Long-term Ofatumumab Treatment Shows Freedom From Disease Progression, Favors Earlier Initiation


The data, from the phase 3 ASCLEPIOS I and II trials and ALITHIOS open-label extension, suggest that most patients remained free from disease progression, with most progression being independent of relapse activity.

Jeffrey A. Cohen, MD, a neurologist in the Mellen Center for Multiple Sclerosis Treatment and Research at Cleveland Clinic

Jeffrey A. Cohen, MD

Long-term data from the phase 3 ASCLEPIOS I and II (NCT02792218; NCT02792231) and ongoing ALITHIOS open-label extension studies (NCT03650114) suggest that better outcomes in patients with multiple sclerosis (MS) are achieved with ofatumumab (Kesimpta; Novartis) favor earlier treatment initiation with the therapy.1

All told, among those treated with the disease-modifying therapy (DMT) for up to 4 years in the clinical programs, progression independent of relapse activity (PIRA) was the predominately occurring disease progression, though the study authors noted that low rates of confirmed disability worsening (CDW) and PIRA “indicated that most patients remained free from disease progression.” Additionally, the annual rate of brain volume change remained low over the course of the study.

The results were presented at the 2023 American Academy of Neurology (AAN) Annual Meeting, April 22-27, in Boston, Massachusetts, by Jeffrey A. Cohen, MD, a neurologist in the Mellen Center for Multiple Sclerosis Treatment and Research at Cleveland Clinic, in Ohio. The goal of the study, Cohen et al wrote, was to assess the aforementioned outcomes—as well as relapse-associated worsening—in patients with relapsing MS for up to 5 years.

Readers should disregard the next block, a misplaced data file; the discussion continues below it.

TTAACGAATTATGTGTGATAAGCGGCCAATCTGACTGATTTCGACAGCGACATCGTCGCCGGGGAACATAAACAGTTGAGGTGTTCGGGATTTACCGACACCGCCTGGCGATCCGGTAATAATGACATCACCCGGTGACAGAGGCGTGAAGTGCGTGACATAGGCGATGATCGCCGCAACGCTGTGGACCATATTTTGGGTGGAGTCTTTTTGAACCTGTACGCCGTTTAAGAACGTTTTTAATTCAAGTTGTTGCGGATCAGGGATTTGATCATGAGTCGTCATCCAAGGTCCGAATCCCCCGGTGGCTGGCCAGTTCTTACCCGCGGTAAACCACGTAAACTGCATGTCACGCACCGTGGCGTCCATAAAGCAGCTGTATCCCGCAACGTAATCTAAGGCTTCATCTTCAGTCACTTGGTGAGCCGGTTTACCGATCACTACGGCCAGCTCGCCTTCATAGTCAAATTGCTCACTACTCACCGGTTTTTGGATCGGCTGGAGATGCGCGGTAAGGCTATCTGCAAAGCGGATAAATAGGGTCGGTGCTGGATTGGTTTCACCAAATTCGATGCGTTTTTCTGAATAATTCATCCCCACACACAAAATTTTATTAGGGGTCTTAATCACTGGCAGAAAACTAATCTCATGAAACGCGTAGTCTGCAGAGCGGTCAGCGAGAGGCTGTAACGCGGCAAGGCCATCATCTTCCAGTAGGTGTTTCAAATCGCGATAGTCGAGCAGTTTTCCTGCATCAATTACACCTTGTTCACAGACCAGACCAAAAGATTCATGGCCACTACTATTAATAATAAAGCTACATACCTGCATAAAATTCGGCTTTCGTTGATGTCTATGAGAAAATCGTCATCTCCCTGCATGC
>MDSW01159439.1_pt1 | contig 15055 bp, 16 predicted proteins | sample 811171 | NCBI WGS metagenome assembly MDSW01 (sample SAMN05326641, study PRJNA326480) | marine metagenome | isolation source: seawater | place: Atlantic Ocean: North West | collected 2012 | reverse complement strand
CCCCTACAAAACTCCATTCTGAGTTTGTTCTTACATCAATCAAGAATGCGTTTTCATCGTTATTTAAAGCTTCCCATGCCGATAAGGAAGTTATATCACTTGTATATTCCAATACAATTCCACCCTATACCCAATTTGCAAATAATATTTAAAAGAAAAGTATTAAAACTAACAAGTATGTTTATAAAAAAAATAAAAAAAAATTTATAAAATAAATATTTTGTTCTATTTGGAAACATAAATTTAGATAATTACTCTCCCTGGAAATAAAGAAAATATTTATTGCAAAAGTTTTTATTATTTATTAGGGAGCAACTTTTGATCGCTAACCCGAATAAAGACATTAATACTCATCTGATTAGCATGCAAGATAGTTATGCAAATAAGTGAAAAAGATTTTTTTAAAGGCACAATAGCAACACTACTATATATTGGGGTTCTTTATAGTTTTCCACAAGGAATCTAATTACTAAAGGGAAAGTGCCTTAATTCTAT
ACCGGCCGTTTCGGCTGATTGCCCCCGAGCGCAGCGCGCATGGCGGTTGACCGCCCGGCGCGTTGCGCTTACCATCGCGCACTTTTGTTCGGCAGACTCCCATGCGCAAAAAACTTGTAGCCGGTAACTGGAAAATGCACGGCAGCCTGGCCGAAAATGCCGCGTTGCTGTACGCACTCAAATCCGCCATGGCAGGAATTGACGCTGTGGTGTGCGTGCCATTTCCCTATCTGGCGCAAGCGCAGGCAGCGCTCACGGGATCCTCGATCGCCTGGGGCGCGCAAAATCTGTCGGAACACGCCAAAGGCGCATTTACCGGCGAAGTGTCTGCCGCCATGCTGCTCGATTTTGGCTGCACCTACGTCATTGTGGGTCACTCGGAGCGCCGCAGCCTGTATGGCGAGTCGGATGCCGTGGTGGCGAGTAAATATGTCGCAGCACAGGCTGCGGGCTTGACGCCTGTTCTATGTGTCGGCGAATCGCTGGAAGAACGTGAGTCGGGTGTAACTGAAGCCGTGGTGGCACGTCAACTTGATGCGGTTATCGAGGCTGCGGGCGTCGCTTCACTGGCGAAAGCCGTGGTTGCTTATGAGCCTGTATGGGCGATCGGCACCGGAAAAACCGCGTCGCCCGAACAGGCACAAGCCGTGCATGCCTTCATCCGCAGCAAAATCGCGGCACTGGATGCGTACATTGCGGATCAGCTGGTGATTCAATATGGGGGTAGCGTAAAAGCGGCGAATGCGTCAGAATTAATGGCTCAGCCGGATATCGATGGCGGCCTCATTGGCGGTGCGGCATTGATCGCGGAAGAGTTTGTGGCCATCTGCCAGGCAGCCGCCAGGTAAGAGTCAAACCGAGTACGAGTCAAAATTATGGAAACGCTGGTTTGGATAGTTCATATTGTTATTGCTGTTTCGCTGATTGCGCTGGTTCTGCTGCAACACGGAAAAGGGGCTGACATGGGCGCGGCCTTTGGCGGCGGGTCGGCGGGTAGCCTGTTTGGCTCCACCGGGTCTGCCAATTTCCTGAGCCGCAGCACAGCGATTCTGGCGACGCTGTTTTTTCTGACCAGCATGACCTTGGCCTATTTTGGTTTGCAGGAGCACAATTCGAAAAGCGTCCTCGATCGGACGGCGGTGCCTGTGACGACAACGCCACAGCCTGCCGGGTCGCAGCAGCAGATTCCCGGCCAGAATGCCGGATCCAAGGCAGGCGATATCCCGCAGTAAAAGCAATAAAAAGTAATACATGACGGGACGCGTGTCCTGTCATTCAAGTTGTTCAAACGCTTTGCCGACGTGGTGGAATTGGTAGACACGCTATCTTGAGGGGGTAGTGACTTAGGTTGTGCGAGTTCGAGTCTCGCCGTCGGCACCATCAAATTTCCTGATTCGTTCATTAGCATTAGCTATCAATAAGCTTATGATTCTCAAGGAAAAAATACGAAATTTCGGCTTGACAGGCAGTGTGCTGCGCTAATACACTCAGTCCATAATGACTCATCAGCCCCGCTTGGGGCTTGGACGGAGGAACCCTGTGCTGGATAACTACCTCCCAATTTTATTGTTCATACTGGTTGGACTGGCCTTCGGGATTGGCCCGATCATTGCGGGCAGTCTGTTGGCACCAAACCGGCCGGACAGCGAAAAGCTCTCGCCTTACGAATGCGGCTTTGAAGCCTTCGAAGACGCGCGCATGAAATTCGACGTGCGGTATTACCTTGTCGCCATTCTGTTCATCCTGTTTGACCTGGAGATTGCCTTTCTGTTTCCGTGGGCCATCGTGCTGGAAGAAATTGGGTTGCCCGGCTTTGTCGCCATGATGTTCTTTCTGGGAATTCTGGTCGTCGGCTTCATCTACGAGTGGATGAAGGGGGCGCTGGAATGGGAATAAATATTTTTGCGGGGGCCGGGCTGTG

“In the ASCLEPIOS I/II core studies, ofatumumab [showed] 3- and 6-month CDW [rates of] 10.90% and 8.15%, [respectively], delay[ing] disability accrual compared with teriflunomide, [which showed] 3- and 6-month CDW [rates of] 14.98% and 11.95%. PIRA was the main contributor to overall 3- and 6-month CDW,” Cohen and colleagues wrote.

The ASCLEPIOS I/II trials included 1882 patients who were randomly assigned to either ofatumumab (n = 946) or teriflunomide (Aubagio; Sanofi) (n = 936), of whom 1367 entered the long-term ALITHIOS extension study (continuous ofatumumab, n = 690; switch to ofatumumab, n = 677). During the core studies, the majority of patients were free from 3-month and 6-month CDW (ofatumumab, 85.0%; teriflunomide, 80.7%). At the 4-year time point and data cutoff of September 25, 2021, the percentage of patients with 6-month CDW was 12.6% (119 of 946) in the continuous group and 15.8% (148 of 936) in the switch group.

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In the continuous group, the 6-month PIRA Kaplan-Meier cumulative event rate (KM-CER) remained low at 11.0%. The 6-month PIRA rate accounted for the majority of patients (72.3%; n = 86)—the core studies’ rate was 65.9%, and extension study rate was 92.9%. The 6-month relapse-associated worsening KM-CER was also low at 3.5%, accounting for only 25.2% of patients (30 of 119)—the core studies’ rate was 30.8%, and extension study rate was 7.1%.

Up to the 4-year mark (week 240), the overall mean percent brain volume change remained low, at –1.42% and –1.62% for the continuous and switch groups, respectively. Annual brain volume change for the continuous ofatumumab group remained low in the core (–0.34% per year) and extension studies (–0.28% per year). Among those in the switch group, the rate of change was –0.42% per year (core study) and –0.29% per year (extension study).